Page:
Feeds:
Posts
Comments

Archive for May, 2012

Last spring I purchase an armoire and dresser at an estate sale for $50.  While I hated the color it had potential in the style, quality and capacity, not to mention the smokin’ price.  So the pieces have been patiently sitting in my bedroom, awaiting their face-lift for nearly a year now as the rest of the home was remodeled.  Not long after I purchased the pieces I also picked up a Rust-Oleum Cabinet Transformations kit which I finally cracked open about a week ago.

The product I used is designed for kitchen and bathroom cabinets but my experiment on wood furniture worked out well. After I bought the kit I noticed they sell one just for refinishing furniture but I have to believe they are quite similar, if not the same. It’s a four step process: First you “degloss” your cabinets.  Then you paint two coats of the primer/base color.  After that you can glaze it (basically brush it on and then wipe it off) to give it a more depth.  Finally, you paint on a sealer which is water based so there are no fumes and it’s easy to clean-up. The whole process took a few days because you have to let the different products properly cure but because there are no real fumes I actually did the work in my bedroom with some cardboard to protect the carpets.  It was pretty hassle-free.

Below are before and after pictures. I highly recommend the glaze and don’t wipe too much of it off.  I had to do a second coat because after the first one I wiped too much of it off and the look was definitely lacking in depth and shine.

Now it’s time to tackle the armoire and figure out accessories like lamps & wall hangings and wall color. I highly recommend this product, it’s super easy to use and the final product is better than expected.

Image

This is the finished product.

Image

The Before shot

Advertisements

Read Full Post »

CoreLogic has released its March Home Price Index (HPI) report which shows that nationally, home prices, including distressed sales, declined on a year-over-year basis by 0.6 percent in March 2012 compared to March 2011. On a month-over-month basis, home prices, including distressed sales, increased by 0.6 percent in March 2012 compared to February 2012, the first month-over-month increase since July 2011.

Excluding distressed sales, month-over-month prices increased for the third month in a row. The CoreLogic HPI also shows that year-over-year prices, excluding distressed sales, rose by 0.9 percent in March 2012 compared to March 2011. Distressed sales include short sales and real estate-owned (REO) transactions.

“This spring the housing market is responding to an improving balance between real estate supply and demand which is causing stabilization in house prices,” said Mark Fleming, chief economist for CoreLogic. “Although this has been the case in each of the last two years, the difference this year is that stabilization is occurring without the support of tax credits and in spite of a declining share of REO sales.”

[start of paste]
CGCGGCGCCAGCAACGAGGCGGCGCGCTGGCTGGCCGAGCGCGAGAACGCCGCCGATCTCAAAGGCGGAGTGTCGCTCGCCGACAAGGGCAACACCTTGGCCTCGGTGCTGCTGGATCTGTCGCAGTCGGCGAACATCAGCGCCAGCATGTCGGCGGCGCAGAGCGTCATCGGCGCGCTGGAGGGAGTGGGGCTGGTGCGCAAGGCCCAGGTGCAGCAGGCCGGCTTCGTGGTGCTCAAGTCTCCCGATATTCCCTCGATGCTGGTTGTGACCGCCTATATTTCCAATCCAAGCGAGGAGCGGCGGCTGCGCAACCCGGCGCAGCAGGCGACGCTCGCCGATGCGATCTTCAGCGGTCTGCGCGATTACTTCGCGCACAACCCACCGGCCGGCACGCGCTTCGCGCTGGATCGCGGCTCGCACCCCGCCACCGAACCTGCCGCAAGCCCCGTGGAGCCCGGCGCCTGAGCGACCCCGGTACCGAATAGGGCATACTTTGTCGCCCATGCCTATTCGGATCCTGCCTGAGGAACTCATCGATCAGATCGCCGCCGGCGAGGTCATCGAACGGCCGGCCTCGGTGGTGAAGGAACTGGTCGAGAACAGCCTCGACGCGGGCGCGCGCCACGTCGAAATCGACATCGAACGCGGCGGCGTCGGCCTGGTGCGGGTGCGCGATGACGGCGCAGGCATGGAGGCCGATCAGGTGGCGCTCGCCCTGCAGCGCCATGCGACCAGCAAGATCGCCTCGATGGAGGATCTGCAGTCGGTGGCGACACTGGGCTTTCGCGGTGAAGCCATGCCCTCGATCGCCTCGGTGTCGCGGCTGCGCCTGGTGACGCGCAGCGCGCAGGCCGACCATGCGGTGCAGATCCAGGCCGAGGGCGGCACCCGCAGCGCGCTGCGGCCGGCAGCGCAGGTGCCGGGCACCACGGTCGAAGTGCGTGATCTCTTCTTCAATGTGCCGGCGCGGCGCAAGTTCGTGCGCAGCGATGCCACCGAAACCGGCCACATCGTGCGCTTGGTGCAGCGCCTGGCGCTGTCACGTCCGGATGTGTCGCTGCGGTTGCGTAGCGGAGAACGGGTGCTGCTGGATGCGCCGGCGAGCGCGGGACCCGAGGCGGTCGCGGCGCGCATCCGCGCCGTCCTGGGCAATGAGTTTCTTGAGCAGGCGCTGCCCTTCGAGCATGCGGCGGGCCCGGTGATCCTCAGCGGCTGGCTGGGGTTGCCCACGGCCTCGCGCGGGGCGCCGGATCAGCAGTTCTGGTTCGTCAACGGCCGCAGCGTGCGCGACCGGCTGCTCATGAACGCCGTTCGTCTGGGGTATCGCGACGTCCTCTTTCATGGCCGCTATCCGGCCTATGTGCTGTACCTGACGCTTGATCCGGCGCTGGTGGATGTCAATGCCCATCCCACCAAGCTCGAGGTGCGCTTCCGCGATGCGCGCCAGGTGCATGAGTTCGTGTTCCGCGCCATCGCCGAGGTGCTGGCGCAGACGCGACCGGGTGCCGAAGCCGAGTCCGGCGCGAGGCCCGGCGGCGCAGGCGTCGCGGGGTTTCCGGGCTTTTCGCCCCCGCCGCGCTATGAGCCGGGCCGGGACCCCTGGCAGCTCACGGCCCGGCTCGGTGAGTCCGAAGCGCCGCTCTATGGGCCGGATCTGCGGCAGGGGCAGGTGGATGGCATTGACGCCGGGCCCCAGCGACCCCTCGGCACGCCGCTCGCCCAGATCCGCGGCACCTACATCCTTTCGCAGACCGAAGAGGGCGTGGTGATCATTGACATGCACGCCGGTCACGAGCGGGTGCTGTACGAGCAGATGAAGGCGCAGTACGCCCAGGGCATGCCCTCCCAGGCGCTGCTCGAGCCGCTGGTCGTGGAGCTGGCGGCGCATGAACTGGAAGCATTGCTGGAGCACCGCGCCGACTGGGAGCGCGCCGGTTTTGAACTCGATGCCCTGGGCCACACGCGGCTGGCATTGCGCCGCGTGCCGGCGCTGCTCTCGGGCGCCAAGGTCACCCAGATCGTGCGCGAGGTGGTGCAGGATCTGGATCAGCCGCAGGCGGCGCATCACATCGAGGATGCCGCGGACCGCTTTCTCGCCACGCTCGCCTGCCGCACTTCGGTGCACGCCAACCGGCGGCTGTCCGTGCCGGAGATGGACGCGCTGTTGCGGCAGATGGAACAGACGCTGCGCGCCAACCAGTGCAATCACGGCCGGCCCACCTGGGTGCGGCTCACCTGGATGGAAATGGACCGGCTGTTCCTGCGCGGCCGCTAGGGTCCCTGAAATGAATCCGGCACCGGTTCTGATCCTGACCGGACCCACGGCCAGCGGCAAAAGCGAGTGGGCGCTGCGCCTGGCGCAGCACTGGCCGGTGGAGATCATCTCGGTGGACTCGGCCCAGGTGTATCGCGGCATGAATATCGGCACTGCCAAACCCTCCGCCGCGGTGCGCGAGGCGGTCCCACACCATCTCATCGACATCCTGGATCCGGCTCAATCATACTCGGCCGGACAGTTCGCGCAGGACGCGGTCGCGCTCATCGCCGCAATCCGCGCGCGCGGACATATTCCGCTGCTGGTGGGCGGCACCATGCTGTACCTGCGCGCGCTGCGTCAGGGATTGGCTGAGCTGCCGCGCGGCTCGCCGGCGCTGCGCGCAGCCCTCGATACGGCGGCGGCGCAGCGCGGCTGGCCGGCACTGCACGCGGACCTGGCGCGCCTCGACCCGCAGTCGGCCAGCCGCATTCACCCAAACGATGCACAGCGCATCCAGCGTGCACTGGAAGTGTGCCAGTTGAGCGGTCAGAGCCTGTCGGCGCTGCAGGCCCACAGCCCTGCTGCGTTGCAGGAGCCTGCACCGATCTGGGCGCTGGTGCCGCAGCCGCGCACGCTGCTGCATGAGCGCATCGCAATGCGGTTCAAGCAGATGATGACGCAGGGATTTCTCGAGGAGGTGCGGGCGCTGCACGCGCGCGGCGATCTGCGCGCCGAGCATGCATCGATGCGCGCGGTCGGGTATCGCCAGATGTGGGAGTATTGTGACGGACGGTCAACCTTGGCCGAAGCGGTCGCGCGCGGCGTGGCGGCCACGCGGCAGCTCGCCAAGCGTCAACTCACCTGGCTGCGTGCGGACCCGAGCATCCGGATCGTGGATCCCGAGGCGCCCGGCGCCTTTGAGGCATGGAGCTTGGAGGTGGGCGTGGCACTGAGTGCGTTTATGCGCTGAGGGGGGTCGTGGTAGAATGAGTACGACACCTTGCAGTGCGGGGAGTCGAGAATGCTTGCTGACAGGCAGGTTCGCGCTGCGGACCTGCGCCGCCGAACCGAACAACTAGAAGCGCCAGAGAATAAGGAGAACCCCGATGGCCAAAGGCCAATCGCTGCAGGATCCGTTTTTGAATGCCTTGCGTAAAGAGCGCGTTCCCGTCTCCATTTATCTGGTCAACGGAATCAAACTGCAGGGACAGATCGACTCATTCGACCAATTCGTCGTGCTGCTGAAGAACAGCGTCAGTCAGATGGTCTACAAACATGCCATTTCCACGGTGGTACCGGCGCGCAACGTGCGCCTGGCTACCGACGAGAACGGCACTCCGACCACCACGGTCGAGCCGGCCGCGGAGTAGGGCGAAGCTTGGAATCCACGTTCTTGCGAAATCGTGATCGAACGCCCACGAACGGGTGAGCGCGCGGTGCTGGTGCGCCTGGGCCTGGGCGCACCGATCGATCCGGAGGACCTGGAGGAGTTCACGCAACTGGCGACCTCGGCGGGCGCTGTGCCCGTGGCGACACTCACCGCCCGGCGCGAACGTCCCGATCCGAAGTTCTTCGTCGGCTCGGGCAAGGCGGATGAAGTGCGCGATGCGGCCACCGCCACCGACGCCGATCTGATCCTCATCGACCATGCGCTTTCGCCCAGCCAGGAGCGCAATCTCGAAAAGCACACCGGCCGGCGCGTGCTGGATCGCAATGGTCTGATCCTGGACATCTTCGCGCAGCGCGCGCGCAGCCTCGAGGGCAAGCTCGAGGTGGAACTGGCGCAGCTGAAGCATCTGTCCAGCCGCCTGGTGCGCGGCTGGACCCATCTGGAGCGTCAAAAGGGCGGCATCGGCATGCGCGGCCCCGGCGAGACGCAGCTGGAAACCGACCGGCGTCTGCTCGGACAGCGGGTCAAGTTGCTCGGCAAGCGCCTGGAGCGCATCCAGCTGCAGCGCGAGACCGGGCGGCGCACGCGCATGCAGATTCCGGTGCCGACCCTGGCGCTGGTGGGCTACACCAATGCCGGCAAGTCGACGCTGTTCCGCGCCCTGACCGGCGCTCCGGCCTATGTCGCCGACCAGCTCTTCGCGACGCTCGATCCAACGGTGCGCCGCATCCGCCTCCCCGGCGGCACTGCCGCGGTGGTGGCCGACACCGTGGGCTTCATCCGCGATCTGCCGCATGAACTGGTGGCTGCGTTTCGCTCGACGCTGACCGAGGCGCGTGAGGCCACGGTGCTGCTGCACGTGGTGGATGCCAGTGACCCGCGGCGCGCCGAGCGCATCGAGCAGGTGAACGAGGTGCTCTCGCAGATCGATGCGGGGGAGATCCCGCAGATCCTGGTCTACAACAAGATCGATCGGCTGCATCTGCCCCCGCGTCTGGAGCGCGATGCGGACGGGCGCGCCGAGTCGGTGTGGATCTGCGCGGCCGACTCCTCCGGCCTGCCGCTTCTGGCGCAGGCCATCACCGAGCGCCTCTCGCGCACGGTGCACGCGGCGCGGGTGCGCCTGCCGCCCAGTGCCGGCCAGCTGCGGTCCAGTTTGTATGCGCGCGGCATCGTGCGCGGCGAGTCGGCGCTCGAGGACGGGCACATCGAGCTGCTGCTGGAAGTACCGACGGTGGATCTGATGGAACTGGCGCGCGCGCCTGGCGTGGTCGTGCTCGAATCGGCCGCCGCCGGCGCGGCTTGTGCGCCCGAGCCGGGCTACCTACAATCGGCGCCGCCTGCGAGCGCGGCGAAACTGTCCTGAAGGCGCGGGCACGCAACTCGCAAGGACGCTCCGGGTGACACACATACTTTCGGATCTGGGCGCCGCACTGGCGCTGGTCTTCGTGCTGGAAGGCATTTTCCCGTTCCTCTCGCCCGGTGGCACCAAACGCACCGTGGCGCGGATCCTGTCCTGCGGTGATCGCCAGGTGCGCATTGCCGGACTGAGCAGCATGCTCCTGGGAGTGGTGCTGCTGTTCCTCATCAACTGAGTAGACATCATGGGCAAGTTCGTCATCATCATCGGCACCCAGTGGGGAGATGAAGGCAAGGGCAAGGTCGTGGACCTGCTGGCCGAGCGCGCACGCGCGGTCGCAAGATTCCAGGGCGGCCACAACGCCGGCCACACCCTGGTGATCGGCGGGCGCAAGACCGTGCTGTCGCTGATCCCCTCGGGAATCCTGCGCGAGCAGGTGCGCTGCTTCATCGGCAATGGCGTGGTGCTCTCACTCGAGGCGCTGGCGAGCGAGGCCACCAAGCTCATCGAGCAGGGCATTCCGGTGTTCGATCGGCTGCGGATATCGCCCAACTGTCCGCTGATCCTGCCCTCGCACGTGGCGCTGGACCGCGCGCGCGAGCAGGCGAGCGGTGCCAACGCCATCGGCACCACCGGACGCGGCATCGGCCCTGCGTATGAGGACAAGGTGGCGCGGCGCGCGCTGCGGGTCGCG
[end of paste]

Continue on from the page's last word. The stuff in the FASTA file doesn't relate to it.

Including distressed sales, the five states with the highest appreciation were: Wyoming (+5.9 percent), West Virginia (+5.3 percent), Arizona (+5.1 percent), North Dakota (+4.7 percent) and Florida (+4.5 percent). Including distressed sales, the five states with the greatest depreciation were: Delaware (-10.6 percent), Illinois (-8.3 percent), Alabama (-8.0 percent), Georgia (-7.3 percent) and Nevada (-5.8 percent).

“While housing prices remain flat nationally, in many markets tighter inventories are beginning to lift home prices,” said Anand Nallathambi, president and chief executive officer of CoreLogic. “This is true in Phoenix, New York and Washington, for example, which all reflect higher home price values than a year ago. A continuation of this trend will be good for our industry across U.S. markets.”

Excluding distressed sales, the five states with the highest appreciation were: Idaho (+5.4 percent), North Dakota (+5.1 percent), South Carolina (+4.7 percent), Montana (+3.5 percent) and Kansas (+3.4 percent). Excluding distressed sales, the five states with the greatest depreciation were: Delaware (-7.6 percent), Alabama (-4.1 percent), Nevada (-3.9 percent), Vermont (-3.9 percent) and Rhode Island (-2.9 percent).

Including distressed transactions, the peak-to-current change in the national HPI (from April 2006 to March 2012) was -33.7 percent. Excluding distressed transactions, the peak-to-current change in the HPI for the same period was -24.5 percent.

The five states with the largest peak-to-current declines including distressed transactions are Nevada (-59.9 percent), Arizona (-48.6 percent), Florida (-48.1 percent), Michigan (-45.1 percent) and California (-42.7 percent). Of the top 100 Core Based Statistical Areas (CBSAs) measured by population, 57 are showing year-over-year declines in March, eight fewer than in February.

Read Full Post »